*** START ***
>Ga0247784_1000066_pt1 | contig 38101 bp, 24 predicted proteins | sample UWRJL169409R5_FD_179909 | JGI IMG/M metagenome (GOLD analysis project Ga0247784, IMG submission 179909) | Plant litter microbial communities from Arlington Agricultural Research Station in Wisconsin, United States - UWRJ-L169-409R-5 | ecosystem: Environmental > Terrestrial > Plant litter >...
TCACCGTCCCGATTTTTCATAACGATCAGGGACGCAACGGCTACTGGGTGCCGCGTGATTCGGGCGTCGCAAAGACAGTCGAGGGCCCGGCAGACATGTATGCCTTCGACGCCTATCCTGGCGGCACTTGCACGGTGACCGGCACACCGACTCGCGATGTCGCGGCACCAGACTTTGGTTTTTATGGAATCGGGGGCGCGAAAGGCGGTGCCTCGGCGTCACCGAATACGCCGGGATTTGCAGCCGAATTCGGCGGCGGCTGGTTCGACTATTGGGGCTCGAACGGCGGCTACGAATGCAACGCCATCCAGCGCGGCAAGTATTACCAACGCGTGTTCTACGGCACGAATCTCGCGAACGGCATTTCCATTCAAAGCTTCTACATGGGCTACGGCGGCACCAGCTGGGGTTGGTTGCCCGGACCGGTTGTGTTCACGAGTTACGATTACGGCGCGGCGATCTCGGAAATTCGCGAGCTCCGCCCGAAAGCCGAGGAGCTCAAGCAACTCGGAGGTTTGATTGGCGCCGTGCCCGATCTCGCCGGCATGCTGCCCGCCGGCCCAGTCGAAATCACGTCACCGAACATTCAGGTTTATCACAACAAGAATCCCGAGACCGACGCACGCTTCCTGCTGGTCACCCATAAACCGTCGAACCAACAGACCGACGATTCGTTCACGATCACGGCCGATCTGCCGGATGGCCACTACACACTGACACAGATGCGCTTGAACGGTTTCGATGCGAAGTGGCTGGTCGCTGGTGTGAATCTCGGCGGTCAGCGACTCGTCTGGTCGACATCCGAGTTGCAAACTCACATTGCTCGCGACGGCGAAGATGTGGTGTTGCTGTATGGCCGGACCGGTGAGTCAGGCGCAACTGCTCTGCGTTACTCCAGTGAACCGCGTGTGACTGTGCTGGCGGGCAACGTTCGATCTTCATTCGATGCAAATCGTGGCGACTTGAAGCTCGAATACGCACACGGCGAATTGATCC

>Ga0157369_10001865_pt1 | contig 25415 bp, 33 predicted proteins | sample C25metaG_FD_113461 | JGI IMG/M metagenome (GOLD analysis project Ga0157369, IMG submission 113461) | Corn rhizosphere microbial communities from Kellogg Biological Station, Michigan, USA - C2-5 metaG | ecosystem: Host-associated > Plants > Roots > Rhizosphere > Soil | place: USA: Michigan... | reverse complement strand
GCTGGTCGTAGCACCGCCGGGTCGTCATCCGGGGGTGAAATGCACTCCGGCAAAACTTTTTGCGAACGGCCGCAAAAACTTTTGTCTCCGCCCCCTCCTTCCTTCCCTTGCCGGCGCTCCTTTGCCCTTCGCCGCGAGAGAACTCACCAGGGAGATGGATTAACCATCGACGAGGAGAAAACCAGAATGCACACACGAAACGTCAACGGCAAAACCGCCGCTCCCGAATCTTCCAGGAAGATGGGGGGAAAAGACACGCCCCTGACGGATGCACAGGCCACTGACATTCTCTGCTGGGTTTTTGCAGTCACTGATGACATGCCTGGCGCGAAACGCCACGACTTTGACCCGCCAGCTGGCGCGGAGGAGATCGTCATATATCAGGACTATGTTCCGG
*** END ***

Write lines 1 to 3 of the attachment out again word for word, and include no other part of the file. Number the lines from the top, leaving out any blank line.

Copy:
>Ga0247784_1000066_pt1 | contig 38101 bp, 24 predicted proteins | sample UWRJL169409R5_FD_179909 | JGI IMG/M metagenome (GOLD analysis project Ga0247784, IMG submission 179909) | Plant litter microbial communities from Arlington Agricultural Research Station in Wisconsin, United States - UWRJ-L169-409R-5 | ecosystem: Environmental > Terrestrial > Plant litter >...
TCACCGTCCCGATTTTTCATAACGATCAGGGACGCAACGGCTACTGGGTGCCGCGTGATTCGGGCGTCGCAAAGACAGTCGAGGGCCCGGCAGACATGTATGCCTTCGACGCCTATCCTGGCGGCACTTGCACGGTGACCGGCACACCGACTCGCGATGTCGCGGCACCAGACTTTGGTTTTTATGGAATCGGGGGCGCGAAAGGCGGTGCCTCGGCGTCACCGAATACGCCGGGATTTGCAGCCGAATTCGGCGGCGGCTGGTTCGACTATTGGGGCTCGAACGGCGGCTACGAATGCAACGCCATCCAGCGCGGCAAGTATTACCAACGCGTGTTCTACGGCACGAATCTCGCGAACGGCATTTCCATTCAAAGCTTCTACATGGGCTACGGCGGCACCAGCTGGGGTTGGTTGCCCGGACCGGTTGTGTTCACGAGTTACGATTACGGCGCGGCGATCTCGGAAATTCGCGAGCTCCGCCCGAAAGCCGAGGAGCTCAAGCAACTCGGAGGTTTGATTGGCGCCGTGCCCGATCTCGCCGGCATGCTGCCCGCCGGCCCAGTCGAAATCACGTCACCGAACATTCAGGTTTATCACAACAAGAATCCCGAGACCGACGCACGCTTCCTGCTGGTCACCCATAAACCGTCGAACCAACAGACCGACGATTCGTTCACGATCACGGCCGATCTGCCGGATGGCCACTACACACTGACACAGATGCGCTTGAACGGTTTCGATGCGAAGTGGCTGGTCGCTGGTGTGAATCTCGGCGGTCAGCGACTCGTCTGGTCGACATCCGAGTTGCAAACTCACATTGCTCGCGACGGCGAAGATGTGGTGTTGCTGTATGGCCGGACCGGTGAGTCAGGCGCAACTGCTCTGCGTTACTCCAGTGAACCGCGTGTGACTGTGCTGGCGGGCAACGTTCGATCTTCATTCGATGCAAATCGTGGCGACTTGAAGCTCGAATACGCACACGGCGAATTGATCC

>Ga0157369_10001865_pt1 | contig 25415 bp, 33 predicted proteins | sample C25metaG_FD_113461 | JGI IMG/M metagenome (GOLD analysis project Ga0157369, IMG submission 113461) | Corn rhizosphere microbial communities from Kellogg Biological Station, Michigan, USA - C2-5 metaG | ecosystem: Host-associated > Plants > Roots > Rhizosphere > Soil | place: USA: Michigan... | reverse complement strand